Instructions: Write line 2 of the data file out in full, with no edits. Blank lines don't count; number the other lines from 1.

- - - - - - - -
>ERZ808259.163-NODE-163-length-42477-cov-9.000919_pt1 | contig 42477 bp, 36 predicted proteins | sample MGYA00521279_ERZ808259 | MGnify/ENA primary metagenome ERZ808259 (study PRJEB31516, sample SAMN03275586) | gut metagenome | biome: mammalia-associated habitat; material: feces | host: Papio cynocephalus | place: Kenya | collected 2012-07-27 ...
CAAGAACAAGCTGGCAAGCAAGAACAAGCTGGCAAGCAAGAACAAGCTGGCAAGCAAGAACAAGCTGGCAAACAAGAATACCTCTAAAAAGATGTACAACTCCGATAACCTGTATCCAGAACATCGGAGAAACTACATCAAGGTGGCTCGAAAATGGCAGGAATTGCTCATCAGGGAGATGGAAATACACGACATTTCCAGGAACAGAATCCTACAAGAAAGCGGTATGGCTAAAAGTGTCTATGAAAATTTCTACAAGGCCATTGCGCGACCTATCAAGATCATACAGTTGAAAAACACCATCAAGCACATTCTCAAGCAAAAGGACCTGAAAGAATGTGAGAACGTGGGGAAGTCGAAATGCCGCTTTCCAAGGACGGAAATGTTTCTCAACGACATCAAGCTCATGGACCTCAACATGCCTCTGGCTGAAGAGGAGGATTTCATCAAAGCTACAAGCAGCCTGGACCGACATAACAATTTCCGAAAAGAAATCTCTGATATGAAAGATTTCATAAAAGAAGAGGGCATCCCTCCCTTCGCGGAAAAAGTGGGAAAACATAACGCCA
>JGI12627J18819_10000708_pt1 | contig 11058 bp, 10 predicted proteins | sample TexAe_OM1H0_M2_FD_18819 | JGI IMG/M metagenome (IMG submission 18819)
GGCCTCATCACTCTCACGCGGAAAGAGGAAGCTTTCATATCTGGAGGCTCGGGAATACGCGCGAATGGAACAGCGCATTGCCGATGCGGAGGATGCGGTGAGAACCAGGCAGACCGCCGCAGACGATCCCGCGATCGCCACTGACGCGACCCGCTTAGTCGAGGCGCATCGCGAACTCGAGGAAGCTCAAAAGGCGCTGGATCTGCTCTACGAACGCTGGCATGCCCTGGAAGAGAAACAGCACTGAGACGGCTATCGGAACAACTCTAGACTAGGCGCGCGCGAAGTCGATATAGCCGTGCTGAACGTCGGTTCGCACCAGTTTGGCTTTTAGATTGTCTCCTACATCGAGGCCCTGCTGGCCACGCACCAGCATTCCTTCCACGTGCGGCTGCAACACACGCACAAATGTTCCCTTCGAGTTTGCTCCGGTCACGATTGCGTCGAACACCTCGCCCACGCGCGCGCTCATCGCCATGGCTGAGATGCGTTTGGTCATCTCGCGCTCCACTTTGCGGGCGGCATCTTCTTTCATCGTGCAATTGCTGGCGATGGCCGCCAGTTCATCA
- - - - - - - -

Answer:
CAAGAACAAGCTGGCAAGCAAGAACAAGCTGGCAAGCAAGAACAAGCTGGCAAGCAAGAACAAGCTGGCAAACAAGAATACCTCTAAAAAGATGTACAACTCCGATAACCTGTATCCAGAACATCGGAGAAACTACATCAAGGTGGCTCGAAAATGGCAGGAATTGCTCATCAGGGAGATGGAAATACACGACATTTCCAGGAACAGAATCCTACAAGAAAGCGGTATGGCTAAAAGTGTCTATGAAAATTTCTACAAGGCCATTGCGCGACCTATCAAGATCATACAGTTGAAAAACACCATCAAGCACATTCTCAAGCAAAAGGACCTGAAAGAATGTGAGAACGTGGGGAAGTCGAAATGCCGCTTTCCAAGGACGGAAATGTTTCTCAACGACATCAAGCTCATGGACCTCAACATGCCTCTGGCTGAAGAGGAGGATTTCATCAAAGCTACAAGCAGCCTGGACCGACATAACAATTTCCGAAAAGAAATCTCTGATATGAAAGATTTCATAAAAGAAGAGGGCATCCCTCCCTTCGCGGAAAAAGTGGGAAAACATAACGCCA